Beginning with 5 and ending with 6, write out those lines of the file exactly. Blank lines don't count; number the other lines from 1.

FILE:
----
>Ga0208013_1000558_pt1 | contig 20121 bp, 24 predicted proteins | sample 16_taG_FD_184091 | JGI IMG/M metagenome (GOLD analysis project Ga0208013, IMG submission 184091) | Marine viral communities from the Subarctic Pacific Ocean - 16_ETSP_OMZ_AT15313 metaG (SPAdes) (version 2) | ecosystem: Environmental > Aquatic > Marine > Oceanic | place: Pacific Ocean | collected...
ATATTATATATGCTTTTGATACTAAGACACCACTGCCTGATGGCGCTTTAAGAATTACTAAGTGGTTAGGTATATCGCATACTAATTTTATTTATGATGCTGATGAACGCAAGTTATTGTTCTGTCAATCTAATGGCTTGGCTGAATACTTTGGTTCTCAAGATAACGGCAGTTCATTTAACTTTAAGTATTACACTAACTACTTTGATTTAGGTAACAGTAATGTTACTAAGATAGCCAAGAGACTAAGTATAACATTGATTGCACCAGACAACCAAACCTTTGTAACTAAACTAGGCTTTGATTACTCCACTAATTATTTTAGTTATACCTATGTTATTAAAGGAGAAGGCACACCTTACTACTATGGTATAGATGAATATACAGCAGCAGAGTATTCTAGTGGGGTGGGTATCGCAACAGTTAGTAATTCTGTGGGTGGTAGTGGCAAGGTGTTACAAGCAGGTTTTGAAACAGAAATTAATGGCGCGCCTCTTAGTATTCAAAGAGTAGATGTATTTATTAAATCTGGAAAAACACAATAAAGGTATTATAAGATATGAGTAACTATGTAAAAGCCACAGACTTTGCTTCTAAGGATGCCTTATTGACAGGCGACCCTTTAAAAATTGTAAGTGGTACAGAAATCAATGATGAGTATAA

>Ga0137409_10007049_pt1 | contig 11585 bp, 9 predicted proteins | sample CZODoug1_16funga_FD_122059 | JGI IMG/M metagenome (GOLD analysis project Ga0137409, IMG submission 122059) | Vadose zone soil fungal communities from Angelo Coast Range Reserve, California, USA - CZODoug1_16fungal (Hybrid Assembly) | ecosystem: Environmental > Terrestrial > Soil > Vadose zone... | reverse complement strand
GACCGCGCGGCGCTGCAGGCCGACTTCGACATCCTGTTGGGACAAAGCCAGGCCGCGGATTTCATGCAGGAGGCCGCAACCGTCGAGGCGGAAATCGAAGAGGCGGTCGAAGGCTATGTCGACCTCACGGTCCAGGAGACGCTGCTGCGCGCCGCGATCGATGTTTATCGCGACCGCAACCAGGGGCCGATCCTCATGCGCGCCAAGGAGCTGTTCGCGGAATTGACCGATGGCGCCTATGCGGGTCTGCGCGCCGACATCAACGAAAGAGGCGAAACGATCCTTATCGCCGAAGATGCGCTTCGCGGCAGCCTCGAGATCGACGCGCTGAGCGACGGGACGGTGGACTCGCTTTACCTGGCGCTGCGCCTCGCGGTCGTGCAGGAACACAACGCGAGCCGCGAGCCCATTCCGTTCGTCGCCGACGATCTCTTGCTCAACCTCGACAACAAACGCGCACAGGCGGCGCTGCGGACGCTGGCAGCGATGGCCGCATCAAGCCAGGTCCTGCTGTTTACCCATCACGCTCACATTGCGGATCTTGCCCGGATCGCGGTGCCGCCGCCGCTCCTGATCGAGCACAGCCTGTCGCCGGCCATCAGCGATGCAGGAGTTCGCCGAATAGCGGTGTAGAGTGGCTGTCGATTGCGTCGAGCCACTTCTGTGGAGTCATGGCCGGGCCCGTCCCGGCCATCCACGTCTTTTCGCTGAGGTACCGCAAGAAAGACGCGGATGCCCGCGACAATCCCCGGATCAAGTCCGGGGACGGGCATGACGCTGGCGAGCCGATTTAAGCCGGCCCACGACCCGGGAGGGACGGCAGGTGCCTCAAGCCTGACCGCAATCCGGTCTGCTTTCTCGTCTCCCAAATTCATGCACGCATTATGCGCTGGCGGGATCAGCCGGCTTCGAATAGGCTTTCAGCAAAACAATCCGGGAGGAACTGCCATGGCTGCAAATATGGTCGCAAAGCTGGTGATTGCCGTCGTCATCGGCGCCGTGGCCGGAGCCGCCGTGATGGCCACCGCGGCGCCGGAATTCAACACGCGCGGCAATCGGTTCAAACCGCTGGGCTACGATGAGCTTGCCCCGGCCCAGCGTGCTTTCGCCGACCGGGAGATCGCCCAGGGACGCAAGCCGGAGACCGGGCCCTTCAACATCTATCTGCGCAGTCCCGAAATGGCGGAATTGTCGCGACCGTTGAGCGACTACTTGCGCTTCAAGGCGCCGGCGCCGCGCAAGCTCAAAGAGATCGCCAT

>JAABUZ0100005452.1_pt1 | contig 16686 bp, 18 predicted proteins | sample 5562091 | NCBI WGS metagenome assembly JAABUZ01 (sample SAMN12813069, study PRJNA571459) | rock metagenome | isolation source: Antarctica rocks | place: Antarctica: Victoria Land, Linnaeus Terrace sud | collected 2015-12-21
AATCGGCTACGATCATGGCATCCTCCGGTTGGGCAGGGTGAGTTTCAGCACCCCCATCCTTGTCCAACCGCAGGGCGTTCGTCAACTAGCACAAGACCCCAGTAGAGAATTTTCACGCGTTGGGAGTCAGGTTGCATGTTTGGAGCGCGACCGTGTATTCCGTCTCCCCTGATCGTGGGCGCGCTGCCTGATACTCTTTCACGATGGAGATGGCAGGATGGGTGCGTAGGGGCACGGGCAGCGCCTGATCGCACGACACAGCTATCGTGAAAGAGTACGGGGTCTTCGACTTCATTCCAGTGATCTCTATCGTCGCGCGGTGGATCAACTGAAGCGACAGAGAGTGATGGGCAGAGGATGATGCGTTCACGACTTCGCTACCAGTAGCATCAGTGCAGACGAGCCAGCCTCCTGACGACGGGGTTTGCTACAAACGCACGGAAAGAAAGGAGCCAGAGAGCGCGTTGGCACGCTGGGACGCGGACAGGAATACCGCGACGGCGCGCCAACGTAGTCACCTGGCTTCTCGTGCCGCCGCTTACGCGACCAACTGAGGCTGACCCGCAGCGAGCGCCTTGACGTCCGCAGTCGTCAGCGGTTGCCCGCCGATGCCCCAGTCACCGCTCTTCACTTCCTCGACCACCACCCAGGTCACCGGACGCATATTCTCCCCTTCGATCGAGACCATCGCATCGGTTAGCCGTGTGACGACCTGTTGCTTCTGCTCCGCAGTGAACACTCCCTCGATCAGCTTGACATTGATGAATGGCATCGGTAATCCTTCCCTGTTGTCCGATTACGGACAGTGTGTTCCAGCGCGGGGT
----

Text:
>JAABUZ0100005452.1_pt1 | contig 16686 bp, 18 predicted proteins | sample 5562091 | NCBI WGS metagenome assembly JAABUZ01 (sample SAMN12813069, study PRJNA571459) | rock metagenome | isolation source: Antarctica rocks | place: Antarctica: Victoria Land, Linnaeus Terrace sud | collected 2015-12-21
AATCGGCTACGATCATGGCATCCTCCGGTTGGGCAGGGTGAGTTTCAGCACCCCCATCCTTGTCCAACCGCAGGGCGTTCGTCAACTAGCACAAGACCCCAGTAGAGAATTTTCACGCGTTGGGAGTCAGGTTGCATGTTTGGAGCGCGACCGTGTATTCCGTCTCCCCTGATCGTGGGCGCGCTGCCTGATACTCTTTCACGATGGAGATGGCAGGATGGGTGCGTAGGGGCACGGGCAGCGCCTGATCGCACGACACAGCTATCGTGAAAGAGTACGGGGTCTTCGACTTCATTCCAGTGATCTCTATCGTCGCGCGGTGGATCAACTGAAGCGACAGAGAGTGATGGGCAGAGGATGATGCGTTCACGACTTCGCTACCAGTAGCATCAGTGCAGACGAGCCAGCCTCCTGACGACGGGGTTTGCTACAAACGCACGGAAAGAAAGGAGCCAGAGAGCGCGTTGGCACGCTGGGACGCGGACAGGAATACCGCGACGGCGCGCCAACGTAGTCACCTGGCTTCTCGTGCCGCCGCTTACGCGACCAACTGAGGCTGACCCGCAGCGAGCGCCTTGACGTCCGCAGTCGTCAGCGGTTGCCCGCCGATGCCCCAGTCACCGCTCTTCACTTCCTCGACCACCACCCAGGTCACCGGACGCATATTCTCCCCTTCGATCGAGACCATCGCATCGGTTAGCCGTGTGACGACCTGTTGCTTCTGCTCCGCAGTGAACACTCCCTCGATCAGCTTGACATTGATGAATGGCATCGGTAATCCTTCCCTGTTGTCCGATTACGGACAGTGTGTTCCAGCGCGGGGT